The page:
Get A Handle on Your Financial Situation
Hopefully you’ve been able to stash enough cash in your emergency fund to last you through a downturn. Typically it’s been recommended that you have at least 6 months’ worth of expenses to tide you over. But these days, liquidity is king! If you want to be absolutely certain that your expenses are fully covered if you DO get laid off, then you’ll have to rethink how much cash you should hold. Where to put this money? Somewhere ultra safe, such as a high yield savings account.

  1. Do a budget. Download free budgeting forms. Be honest about your family’s must-haves—food, shelter, utilities, transportation, and basic clothing. If you have credit card debt, talk to your credtors to see what options you may have.
  2. Cut way back on your lifestyle. Home-cooked meals and library books should become the norm. Rent m ovies from the kiosk for a buck a night. Take advantage of public parks, low-cost museums

3.

  1. Get a part-time job. Yes, they are available. Do everything you can to still generate some income until you find a new full-time job.7. Diversify.

Diversification is not just for investments. It also pertains to income generation and wherever else you may be spending your time. If you’ve got other ways of making money other than through your job, you’ll be in much better shape when a recession hits. So if you’ve got talents and skills, or that perfect hobby you can parlay into a business, you may think about leveraging these things into money making ventures and alternative income streams.

Guide 6: Talk to the people you owe money to. Don’t ignore bills or you may lose what you already have. Immediately contact your creditors: the finance company, bank, credit union, and department stores. Make an appointment to explain your problem. Here are some solutions you and your creditors might work out:

• Make smaller payments that you can afford for a short period of time.

• Refinance your loan. You can make another contract for smaller payments over a longer period of time. The new payments will be smaller, but the overall cost for the loan will be larger.

If all else fails, consider a consolidation loan. You can take out one loan to pay off all your bills at once. Then you will have just one debt to pay off to just one creditor. Each payment will be smaller, but you will commit yourself for a longer period of time, usually at a higher total cost.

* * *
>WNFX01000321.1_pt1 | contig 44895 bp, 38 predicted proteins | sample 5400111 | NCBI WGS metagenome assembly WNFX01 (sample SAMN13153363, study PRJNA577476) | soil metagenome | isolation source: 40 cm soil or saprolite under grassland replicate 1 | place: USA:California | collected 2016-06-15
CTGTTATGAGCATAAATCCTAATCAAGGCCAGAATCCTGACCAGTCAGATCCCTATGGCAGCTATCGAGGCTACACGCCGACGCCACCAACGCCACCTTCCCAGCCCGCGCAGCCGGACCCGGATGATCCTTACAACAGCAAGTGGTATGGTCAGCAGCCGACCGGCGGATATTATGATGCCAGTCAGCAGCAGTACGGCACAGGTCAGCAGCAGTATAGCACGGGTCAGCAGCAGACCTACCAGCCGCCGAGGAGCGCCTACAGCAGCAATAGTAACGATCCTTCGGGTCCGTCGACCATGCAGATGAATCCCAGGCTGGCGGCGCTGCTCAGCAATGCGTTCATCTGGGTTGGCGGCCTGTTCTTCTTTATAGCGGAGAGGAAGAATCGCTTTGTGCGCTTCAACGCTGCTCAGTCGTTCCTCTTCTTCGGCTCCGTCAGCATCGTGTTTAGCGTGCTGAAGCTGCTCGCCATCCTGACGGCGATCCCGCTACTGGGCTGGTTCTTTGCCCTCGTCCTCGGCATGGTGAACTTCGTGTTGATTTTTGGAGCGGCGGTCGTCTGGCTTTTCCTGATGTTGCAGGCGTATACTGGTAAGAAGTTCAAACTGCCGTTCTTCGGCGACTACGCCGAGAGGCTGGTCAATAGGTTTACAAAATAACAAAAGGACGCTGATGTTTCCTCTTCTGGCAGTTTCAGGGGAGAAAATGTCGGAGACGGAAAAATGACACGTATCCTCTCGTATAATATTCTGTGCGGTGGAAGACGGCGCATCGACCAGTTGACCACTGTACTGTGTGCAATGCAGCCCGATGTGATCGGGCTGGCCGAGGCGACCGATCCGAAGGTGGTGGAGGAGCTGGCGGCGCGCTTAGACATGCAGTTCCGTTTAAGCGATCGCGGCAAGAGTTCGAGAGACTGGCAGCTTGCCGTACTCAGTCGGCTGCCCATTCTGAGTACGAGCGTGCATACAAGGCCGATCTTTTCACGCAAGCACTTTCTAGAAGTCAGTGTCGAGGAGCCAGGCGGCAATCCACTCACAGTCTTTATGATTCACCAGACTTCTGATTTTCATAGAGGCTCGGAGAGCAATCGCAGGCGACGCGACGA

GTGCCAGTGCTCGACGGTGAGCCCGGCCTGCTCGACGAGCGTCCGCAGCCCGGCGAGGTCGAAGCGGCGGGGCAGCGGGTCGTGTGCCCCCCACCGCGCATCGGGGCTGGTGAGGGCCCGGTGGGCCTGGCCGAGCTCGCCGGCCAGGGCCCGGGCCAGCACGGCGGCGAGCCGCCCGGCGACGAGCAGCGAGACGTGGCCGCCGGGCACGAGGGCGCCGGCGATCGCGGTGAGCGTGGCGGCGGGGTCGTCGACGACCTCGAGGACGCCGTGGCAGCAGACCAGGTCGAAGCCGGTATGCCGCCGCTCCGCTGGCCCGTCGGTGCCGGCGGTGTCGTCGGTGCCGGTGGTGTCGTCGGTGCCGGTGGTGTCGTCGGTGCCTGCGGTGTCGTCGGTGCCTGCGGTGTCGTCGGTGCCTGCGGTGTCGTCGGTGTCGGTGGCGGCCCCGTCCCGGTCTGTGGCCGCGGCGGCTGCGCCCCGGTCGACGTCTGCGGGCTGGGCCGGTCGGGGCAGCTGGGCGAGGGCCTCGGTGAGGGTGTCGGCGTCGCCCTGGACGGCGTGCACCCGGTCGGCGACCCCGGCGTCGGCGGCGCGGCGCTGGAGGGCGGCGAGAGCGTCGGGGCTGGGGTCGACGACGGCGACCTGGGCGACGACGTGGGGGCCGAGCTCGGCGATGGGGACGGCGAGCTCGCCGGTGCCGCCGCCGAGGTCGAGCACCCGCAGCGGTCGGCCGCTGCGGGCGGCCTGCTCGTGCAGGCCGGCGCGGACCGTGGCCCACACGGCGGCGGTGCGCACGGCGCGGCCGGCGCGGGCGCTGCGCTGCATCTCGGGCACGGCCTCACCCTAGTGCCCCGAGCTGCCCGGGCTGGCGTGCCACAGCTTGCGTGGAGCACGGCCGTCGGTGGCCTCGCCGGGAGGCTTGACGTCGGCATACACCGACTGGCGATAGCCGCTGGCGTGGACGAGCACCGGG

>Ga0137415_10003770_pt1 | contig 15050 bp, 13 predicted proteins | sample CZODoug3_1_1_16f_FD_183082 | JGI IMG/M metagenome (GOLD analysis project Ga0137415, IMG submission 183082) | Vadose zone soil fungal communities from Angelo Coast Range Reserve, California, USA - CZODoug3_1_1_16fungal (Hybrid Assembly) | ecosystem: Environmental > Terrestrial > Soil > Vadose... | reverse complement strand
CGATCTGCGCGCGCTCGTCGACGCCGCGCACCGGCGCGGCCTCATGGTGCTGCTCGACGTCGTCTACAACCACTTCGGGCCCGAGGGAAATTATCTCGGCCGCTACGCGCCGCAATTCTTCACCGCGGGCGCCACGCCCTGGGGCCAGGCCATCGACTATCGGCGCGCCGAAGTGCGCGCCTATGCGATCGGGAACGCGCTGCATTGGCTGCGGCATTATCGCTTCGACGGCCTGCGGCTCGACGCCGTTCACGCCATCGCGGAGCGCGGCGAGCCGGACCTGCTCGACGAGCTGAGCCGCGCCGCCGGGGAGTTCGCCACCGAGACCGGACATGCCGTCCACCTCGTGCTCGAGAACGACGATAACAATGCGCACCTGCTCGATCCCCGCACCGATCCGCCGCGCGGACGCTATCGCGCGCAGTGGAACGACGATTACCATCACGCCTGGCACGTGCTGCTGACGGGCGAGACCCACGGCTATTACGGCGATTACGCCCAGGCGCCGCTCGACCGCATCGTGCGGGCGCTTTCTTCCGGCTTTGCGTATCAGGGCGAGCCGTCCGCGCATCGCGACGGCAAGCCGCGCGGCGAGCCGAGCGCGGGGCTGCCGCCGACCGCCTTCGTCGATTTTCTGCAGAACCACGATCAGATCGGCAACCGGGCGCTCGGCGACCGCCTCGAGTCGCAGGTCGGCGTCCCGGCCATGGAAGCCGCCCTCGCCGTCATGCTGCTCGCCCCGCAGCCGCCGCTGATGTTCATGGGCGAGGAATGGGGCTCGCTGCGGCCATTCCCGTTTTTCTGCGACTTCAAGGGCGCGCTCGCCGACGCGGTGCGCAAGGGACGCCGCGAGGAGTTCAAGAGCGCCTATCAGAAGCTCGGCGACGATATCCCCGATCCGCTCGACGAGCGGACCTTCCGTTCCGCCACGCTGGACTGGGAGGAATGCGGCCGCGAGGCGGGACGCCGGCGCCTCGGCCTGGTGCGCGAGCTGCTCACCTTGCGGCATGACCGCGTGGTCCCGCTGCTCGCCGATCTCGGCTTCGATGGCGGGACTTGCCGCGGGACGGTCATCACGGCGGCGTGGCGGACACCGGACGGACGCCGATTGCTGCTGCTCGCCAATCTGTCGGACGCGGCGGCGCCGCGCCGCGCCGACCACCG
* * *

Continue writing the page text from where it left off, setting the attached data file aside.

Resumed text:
Don’t forget to work out a way to handle your monthly mortgage payments. If they are too high for you to pay, go to your lender and explain. Ask the officer in the mortgage-lending department to permit you to pay only the interest for a certain period of time. Or perhaps you can postpone one or two payments until you have pulled yourself out of your financial crises.

The important thing is that you talk with your creditors about your problem and come to an agreement about what you can do and keep from losing what you have.

• Don’t default on payments. Go to your creditors, explain your situation, and work with them to make adjustments.

• Be prepared to change your standard of living, at least temporarily, so you don’t have to give up essentials.

Hunker down and cut expenses.. coupons, reduce cable commit, Dish Network lets you do it ($5 change fee, which I think is reasonable), hopefully your provider will without a ridiculous change fee.

figure out healthcare–COBRA may be your only option

  1. Take pictures

Put your $1,500 dSLR to use by selling stock-art pictures of household objects to Fotolia, ShutterStock, iStockphoto, StockXpert, etc. “It’s cheap for people to buy images compared to the traditional stock (photo) market, but it can be lucrative over time because images sell over and over. I’ve made money without trying too hard. But quality standards are going up, so you can’t just upload any old crap. Brush up on your model releases.”

Virtual marketplace sites—like elance.com, odesk.com, and guru.com—link up freelancers who have specialized skills (like video editing, blog writing, or Web developing) with employers by having candidates bid for jobs. Grumblers complain that they’re competing with offshore workers who give lowball figures to win assignments.

Refuse to be unemployed. If you’re a programmer or IT professional, don’t think of yourself as unemployed, think of yourself as an independent contractor and go get some work. I loved the freedom of consulting the 18 months I did it. I didn’t like constantly scrambling for the next gig. You might enjoy it enough to just consult forever.